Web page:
As I typed, the questions kept coming. Where was I going with this? Who's Josh? What on earth is he doing up there? Where is 'up there', exactly? The human mind is an extraordinary piece of kit, for as quickly as the questions formed themselves, the answers appeared like sharp little pins, popping balloons full of ideas so numerous I could hardly keep up. As Chris Baty says:

"If you spend enough time with your characters, plot simply happens. This makes novel writing, in essence, a literary trapeze act, one where you have to blindly trust that your imagination and intuition will be there to catch you and fling you onward at each stage of your high-flying journey."

And trust it you must.

Four years on the finished product, a novel of around 110,000 words, is... erm... not really finished at all, to be honest. For instance, I know there are too many characters, but I can't just cut them from the story, because it is theirs as much as it is mine. Each time I re-read 'Hiding Behind The Couch', I try to convince myself that THIS is the very final pre-print proof-read. Then I start fiddling with it, finding more things to tweak and tidy. Thus, I've recently come to the conclusion that the best thing to do is just publish the thing as a free ebook and move on.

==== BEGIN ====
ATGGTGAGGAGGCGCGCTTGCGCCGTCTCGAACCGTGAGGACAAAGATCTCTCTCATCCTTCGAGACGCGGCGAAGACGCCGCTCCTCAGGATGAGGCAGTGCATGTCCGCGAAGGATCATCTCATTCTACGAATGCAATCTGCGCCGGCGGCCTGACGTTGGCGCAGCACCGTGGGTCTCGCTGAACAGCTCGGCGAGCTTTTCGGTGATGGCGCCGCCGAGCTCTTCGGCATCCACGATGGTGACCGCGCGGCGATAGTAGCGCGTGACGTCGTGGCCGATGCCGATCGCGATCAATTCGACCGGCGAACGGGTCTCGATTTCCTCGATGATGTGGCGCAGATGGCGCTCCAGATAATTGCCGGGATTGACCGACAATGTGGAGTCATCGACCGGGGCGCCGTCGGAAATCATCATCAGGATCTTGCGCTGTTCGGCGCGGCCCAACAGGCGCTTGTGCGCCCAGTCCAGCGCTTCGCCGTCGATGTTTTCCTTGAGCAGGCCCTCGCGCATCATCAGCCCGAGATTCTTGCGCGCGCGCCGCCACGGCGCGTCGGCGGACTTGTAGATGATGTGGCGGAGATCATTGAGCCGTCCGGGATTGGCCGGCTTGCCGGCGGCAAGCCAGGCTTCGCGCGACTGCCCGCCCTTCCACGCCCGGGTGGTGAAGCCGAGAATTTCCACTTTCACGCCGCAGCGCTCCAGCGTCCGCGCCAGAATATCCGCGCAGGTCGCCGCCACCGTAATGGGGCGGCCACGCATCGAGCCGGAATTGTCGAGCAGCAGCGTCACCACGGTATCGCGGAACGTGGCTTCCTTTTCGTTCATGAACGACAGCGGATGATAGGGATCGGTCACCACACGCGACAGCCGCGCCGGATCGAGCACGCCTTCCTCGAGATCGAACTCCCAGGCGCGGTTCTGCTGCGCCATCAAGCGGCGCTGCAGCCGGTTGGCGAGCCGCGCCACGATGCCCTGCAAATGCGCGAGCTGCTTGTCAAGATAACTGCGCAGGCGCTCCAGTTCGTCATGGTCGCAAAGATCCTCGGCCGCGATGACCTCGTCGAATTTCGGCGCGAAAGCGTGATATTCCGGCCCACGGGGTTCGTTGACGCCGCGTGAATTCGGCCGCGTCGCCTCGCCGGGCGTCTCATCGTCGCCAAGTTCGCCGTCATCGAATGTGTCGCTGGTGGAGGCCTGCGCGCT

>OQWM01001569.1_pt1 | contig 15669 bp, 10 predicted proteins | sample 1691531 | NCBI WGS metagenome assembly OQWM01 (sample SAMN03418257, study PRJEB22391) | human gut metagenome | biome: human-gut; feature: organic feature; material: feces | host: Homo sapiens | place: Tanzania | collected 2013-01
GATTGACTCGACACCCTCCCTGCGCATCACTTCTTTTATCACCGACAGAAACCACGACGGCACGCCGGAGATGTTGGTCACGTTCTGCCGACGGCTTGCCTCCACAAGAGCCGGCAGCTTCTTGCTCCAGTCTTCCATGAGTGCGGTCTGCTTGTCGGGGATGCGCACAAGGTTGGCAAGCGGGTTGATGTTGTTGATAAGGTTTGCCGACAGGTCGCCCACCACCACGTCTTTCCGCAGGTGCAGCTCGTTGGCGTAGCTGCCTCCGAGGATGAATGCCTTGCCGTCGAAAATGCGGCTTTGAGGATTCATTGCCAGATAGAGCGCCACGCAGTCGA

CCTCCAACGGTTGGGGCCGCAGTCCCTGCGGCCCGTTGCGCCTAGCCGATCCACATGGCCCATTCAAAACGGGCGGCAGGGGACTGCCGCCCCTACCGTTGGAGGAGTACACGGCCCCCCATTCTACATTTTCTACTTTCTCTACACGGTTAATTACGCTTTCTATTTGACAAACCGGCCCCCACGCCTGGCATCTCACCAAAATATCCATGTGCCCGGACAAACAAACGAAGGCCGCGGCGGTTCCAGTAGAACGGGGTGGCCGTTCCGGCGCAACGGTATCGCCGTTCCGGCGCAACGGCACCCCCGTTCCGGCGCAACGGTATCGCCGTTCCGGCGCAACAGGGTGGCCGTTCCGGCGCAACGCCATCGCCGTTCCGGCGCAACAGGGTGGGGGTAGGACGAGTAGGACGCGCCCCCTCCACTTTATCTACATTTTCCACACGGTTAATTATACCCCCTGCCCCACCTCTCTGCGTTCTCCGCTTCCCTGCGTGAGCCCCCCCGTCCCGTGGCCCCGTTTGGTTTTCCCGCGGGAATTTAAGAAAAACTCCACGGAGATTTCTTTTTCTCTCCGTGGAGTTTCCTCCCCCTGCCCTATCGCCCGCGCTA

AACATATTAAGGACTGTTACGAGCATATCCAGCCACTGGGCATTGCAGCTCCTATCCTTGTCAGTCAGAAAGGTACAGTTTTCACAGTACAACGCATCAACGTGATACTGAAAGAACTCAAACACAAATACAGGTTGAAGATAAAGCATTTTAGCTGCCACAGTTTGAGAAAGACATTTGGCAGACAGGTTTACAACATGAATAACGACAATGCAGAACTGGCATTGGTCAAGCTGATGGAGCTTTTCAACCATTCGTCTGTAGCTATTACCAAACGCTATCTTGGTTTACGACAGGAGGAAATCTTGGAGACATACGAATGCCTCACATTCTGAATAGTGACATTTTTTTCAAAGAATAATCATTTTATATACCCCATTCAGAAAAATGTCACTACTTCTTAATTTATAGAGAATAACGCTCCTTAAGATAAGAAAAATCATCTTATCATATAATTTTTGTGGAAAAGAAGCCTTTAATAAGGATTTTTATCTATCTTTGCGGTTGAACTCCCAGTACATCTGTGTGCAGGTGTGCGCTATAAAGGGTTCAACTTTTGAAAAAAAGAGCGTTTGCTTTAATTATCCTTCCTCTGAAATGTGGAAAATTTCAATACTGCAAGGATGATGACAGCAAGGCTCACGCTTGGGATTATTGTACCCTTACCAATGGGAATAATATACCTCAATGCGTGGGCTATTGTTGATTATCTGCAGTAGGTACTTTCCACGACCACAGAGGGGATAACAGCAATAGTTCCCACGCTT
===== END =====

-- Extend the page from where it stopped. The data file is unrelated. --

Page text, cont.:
I entered the November of my second NaNoWriMo in much the same spirit - write whatever springs to mind, although this time I did have a back-up plan. If all else failed, then I'd sequelise 'Hiding Behind The Couch'. So I started writing:

"Not the typical murder scene. No dark, rainy street filled with concealed doorways and nooks where dangers lurk, imagined or real. Not even a place devoid of other people that would witness such grisly events with relish. This, an average office in a busy multi-storey block, in the middle of the day, a bright, warm one at that, and the usual staff milling around, mostly temps, armed with reams for photocopying, or otherwise glued to the nothingness of their computer monitors. No-one heard, saw, suspected anything out of the ordinary."